before 2009 – refinancing these loans would reset the clock and put the lender
on the hook for fresh rep & warranties. Unless FHA grants put-back amnesty
for all streamline refinances, lenders are likely to remain skittish. And let us not forget the various overlays
that most investors have in place on FHA Streamlines
.

So where are the compare ratios of “the
big boys”?
The
current national compare ratios for the big lenders, from research piece I read
from a large broker-dealer, are all below 130% – well below 200% recommended by
FHA. Only 6% of lenders have a compare ratio of above 200% and these lenders
comprise of only 2% of the total loans outstanding (that are considered for
calculating compare ratios). BofA has 126, Chase 39, Wells 79, Quicken 78, US
Bank 69, Fifth Third 59, PHH 66. Bank of America 90+ delinquencies have been
steadily rising and there are concerns that they will be forced to do a
one-time buyout as their 90+ delinquencies hit 5%, and/or, similar to GMAC, BofA
starts buying out just enough delinquent loans to maintain delinquencies at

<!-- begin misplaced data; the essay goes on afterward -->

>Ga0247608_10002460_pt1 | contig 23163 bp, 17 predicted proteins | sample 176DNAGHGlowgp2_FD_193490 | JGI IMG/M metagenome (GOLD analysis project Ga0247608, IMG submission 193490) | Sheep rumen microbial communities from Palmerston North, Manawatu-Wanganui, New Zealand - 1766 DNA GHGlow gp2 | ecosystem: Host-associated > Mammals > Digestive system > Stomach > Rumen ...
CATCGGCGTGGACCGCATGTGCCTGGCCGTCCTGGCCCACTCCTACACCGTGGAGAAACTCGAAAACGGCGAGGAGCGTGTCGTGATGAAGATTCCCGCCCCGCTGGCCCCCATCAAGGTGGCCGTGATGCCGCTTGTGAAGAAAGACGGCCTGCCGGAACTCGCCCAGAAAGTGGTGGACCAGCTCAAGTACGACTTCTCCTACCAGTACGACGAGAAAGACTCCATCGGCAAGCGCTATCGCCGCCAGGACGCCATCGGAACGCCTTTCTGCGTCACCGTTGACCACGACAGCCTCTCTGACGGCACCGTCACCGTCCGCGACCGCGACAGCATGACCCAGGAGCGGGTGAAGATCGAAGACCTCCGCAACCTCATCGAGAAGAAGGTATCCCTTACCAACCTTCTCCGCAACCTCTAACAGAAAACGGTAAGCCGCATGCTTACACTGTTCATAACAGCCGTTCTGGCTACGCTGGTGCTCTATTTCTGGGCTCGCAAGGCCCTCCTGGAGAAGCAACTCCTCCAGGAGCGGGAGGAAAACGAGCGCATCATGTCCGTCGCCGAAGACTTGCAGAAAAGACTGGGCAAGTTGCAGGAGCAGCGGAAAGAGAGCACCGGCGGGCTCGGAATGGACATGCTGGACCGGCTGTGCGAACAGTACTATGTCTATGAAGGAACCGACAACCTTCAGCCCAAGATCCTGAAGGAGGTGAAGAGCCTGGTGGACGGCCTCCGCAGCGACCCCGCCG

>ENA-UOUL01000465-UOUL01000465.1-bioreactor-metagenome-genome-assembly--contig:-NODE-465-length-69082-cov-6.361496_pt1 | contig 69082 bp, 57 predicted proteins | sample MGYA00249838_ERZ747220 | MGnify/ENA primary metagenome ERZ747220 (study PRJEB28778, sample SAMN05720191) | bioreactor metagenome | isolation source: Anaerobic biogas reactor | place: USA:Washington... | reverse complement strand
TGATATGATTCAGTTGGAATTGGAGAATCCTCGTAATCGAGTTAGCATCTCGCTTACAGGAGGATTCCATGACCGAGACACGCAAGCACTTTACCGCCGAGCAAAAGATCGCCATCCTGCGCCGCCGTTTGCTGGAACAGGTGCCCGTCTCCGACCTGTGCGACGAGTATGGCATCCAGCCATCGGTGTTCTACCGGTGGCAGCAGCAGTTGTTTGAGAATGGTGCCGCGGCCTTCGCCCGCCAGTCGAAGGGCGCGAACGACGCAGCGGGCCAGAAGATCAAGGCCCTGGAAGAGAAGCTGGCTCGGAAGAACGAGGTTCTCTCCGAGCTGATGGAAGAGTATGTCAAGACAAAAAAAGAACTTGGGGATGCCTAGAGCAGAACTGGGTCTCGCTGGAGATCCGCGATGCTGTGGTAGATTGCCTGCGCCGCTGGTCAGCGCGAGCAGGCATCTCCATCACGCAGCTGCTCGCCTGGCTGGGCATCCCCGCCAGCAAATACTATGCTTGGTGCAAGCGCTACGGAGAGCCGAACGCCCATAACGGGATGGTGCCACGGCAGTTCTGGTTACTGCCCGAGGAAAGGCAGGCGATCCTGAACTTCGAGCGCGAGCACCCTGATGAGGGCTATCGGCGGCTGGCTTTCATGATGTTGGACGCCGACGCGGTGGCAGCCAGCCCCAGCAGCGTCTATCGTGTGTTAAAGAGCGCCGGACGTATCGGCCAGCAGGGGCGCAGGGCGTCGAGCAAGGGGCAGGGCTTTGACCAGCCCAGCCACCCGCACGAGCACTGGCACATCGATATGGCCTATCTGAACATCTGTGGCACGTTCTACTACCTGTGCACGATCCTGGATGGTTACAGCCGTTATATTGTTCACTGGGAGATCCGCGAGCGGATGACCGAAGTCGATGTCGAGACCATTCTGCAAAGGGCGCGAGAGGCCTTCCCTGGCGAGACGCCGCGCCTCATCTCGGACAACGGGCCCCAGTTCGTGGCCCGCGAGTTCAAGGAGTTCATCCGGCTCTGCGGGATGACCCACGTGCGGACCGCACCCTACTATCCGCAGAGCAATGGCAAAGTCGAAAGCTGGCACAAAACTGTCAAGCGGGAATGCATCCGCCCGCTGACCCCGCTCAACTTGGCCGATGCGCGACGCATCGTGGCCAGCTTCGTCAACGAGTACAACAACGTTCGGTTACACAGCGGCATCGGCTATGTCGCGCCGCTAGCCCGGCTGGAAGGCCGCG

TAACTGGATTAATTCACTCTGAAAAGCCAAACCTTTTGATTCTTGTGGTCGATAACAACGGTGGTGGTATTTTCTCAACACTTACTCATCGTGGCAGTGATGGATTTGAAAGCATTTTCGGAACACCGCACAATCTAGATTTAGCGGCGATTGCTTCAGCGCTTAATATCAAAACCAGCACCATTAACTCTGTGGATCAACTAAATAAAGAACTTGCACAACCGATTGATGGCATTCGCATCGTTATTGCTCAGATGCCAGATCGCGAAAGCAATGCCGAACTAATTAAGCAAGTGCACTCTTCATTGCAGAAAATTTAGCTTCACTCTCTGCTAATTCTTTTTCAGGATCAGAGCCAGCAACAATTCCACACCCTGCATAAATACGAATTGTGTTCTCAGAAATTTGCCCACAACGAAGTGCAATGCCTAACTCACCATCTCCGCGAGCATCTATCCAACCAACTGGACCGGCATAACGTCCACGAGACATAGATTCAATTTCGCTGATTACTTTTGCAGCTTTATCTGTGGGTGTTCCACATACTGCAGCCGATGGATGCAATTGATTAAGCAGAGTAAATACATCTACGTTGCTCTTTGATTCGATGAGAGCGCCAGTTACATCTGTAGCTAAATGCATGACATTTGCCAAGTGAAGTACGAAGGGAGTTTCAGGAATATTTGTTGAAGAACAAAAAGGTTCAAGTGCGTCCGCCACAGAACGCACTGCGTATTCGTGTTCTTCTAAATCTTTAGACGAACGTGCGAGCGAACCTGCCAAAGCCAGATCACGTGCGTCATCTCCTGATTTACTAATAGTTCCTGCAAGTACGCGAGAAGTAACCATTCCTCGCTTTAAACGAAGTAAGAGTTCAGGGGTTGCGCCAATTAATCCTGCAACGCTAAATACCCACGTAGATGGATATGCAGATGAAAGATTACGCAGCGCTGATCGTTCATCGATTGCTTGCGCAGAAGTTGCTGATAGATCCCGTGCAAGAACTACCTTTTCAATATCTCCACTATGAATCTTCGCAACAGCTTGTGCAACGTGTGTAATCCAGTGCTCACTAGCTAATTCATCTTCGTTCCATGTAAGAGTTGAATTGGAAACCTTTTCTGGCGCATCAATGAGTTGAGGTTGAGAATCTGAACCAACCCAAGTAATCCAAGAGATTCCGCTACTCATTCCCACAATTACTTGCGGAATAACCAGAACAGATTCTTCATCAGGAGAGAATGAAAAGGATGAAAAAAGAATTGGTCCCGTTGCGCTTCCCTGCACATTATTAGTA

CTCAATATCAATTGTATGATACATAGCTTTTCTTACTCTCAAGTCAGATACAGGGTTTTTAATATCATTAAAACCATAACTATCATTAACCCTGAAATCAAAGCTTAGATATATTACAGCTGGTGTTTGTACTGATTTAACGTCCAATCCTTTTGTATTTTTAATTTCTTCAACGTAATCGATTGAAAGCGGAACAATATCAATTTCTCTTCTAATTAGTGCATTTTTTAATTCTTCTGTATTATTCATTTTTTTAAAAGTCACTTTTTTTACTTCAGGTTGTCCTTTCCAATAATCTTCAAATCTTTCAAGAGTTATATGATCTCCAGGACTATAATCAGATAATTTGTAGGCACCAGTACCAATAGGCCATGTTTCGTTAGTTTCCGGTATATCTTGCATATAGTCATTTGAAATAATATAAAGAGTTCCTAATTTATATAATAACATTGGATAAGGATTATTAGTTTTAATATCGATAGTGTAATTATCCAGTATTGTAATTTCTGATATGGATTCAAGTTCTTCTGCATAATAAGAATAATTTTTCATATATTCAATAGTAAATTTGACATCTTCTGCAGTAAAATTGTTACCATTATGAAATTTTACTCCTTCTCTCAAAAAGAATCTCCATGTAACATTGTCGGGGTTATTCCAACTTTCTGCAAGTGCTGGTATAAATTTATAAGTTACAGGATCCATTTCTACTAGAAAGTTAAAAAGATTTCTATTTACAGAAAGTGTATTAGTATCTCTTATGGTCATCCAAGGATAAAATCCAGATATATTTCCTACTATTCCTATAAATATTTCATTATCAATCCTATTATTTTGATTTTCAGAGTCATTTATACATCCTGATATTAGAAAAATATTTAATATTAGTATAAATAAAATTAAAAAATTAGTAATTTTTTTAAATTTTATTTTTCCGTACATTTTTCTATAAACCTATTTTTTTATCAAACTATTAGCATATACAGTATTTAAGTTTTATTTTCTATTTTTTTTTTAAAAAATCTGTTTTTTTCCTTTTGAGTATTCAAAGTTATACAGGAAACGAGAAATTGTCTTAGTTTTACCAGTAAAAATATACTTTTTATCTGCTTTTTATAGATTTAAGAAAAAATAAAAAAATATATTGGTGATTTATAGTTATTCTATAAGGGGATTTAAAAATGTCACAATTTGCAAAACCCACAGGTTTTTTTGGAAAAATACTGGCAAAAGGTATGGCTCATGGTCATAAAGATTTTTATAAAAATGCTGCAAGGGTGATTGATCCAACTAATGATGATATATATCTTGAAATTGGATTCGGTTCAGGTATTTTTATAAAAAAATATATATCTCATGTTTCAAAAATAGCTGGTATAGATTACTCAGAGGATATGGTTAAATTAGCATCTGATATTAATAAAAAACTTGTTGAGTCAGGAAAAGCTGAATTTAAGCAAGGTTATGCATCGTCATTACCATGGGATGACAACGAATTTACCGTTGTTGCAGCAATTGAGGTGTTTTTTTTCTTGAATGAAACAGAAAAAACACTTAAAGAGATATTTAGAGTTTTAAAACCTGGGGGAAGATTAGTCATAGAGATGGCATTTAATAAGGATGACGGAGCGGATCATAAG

that level.

Critics of
the compare ratio ask, “Isn’t it more of a long term snapshot of performance
than short term?  If a lender tightens up their guidelines would you see
an immediate impact to the compare ratio?” Some liken it to turning a cruise
ship, and only looking in the rear view mirror. And further complicating things
is the theory that most delinquencies are caused by unforeseen job losses,
rather than other reasons that might have been caught during the underwriting
process – unless one’s underwriters were very poor and the company was seeing a
first payment default problem.

Speaking
of which, the serious delinquency rate for FHA mortgages reached 9.6% in